It was only going to be a matter of time before Todd Howard tackled the mobile games market with a giant Fus-Ro-Dah, and let’s be honest, he’s looking for a win after the sore events of Fallout 76. So, will Elder Scrolls: Blades; a new narrative in the Elder Scrolls saga brought to mobile, be Bethesda’s comeback from the brink?
The Blades, a secret order hidden in the shadows of normal society to protect and serve the Empire of Tamriel, have been shunted even further into the depths of exile. You, being a member of the Blades return back to your home town, only to find it has been destroyed and burned down by the Blood-Queen. It’s down to you to rebuild your town to its former glory, as well as discover the hidden mysteries such as an ancient burial ground right within the walls of your town.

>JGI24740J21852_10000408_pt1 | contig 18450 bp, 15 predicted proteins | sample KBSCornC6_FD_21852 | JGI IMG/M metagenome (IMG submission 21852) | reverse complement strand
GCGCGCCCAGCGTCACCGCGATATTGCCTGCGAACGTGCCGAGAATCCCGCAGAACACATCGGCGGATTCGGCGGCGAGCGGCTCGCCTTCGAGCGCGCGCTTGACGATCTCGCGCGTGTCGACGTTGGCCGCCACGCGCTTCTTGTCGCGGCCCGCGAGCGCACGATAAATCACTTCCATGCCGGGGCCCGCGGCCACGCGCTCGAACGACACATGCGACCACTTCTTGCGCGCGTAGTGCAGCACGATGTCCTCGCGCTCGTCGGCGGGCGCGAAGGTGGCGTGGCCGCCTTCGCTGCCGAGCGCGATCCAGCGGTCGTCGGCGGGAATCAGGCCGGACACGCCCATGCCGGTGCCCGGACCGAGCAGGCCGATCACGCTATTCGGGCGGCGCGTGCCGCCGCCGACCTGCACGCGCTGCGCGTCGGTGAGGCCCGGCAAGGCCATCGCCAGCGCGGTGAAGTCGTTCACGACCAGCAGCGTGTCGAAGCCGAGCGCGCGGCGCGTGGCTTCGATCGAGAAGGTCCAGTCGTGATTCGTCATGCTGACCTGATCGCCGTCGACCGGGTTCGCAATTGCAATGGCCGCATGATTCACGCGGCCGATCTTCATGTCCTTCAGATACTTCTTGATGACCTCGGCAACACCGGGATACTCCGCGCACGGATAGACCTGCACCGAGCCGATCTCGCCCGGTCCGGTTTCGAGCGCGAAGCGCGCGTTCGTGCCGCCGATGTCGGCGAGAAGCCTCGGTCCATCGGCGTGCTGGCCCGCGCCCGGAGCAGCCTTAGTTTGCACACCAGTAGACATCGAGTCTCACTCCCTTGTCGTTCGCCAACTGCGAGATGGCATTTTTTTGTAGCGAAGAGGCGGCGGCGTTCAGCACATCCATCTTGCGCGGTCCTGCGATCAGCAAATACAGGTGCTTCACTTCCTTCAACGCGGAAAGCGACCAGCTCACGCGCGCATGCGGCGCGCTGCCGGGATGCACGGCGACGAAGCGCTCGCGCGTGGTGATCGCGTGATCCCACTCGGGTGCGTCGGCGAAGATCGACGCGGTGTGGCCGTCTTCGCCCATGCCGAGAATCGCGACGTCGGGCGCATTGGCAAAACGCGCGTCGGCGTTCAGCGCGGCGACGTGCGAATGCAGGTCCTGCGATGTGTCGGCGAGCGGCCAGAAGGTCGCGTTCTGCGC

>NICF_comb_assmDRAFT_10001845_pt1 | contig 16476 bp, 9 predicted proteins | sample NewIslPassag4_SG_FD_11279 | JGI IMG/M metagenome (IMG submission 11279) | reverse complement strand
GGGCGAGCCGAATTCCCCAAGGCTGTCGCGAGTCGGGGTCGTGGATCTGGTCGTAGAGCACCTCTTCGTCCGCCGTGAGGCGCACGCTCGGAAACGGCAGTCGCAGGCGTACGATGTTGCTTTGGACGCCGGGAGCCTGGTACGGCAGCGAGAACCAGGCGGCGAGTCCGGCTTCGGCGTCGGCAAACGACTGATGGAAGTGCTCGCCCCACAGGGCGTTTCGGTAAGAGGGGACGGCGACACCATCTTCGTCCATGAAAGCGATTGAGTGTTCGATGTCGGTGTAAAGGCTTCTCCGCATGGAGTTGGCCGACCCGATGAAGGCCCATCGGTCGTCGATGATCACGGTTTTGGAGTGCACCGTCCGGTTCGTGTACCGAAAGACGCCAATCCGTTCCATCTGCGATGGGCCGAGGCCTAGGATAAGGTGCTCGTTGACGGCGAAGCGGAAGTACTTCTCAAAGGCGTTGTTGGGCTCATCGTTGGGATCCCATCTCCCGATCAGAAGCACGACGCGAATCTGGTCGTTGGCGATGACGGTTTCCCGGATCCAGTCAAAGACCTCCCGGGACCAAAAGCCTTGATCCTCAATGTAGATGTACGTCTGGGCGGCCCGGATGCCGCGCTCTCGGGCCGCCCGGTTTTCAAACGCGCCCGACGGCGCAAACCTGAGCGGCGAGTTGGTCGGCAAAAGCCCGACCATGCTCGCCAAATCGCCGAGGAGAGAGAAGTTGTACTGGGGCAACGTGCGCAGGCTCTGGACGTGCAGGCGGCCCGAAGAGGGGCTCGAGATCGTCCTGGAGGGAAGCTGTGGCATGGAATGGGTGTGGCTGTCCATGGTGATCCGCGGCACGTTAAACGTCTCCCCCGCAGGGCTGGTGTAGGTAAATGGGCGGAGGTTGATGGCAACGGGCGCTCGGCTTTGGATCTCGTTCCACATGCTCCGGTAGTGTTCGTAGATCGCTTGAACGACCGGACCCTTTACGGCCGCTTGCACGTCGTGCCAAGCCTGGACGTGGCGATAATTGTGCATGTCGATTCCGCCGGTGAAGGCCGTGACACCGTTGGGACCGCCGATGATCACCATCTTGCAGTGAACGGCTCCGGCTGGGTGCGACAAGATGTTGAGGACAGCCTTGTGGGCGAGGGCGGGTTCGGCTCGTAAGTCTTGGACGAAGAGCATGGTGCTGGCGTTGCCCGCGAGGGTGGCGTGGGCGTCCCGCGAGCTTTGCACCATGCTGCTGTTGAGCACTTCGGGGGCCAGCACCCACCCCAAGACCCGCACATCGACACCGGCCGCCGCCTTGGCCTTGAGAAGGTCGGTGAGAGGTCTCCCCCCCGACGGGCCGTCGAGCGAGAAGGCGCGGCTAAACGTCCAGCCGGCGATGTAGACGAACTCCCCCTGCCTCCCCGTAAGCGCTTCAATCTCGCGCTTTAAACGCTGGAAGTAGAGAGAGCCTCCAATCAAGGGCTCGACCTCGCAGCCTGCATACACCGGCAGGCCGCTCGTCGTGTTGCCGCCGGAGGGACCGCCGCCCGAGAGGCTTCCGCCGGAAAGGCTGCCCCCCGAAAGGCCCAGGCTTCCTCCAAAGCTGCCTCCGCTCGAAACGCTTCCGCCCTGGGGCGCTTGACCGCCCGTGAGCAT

It’s not the strongest of narratives for an Elder Scrolls game, but it is a pretty good one for a mobile game. Existing character, believable plot line and plenty to keep you on your toes. What troubles me is how the responsibility of rebuilding and entire town ends up being thrust upon you the moment you arrive at the town. It’s like the head-honcho just said “Well shit you took out 3 bandits on your way into our town, you should rebuild it!”, well… alright then. Wouldn’t be Elder Scrolls if something’s were complete nonsense.
Let’s get straight to business with this; Combat and Exploration. You explore and fight either by doing quests, or doing their endless dungeon mode called the Abyss. The biggest part of the Elder Scrolls series was the freedom to move and fight with ease. Controls and Button layouts were easy to navigate as well as having an array of options to suit your combat style. I’m glad to say that they have done a relatively good job with the mobile version. Navigation can be performed by a simple point and move system, or by holding your thumbs either side of the screen to move and look around independently. The latter is more for when you have your phone in landscape mode, as this game can be played either portrait or landscape, a unique feature amongst a first-person perspective adventure game.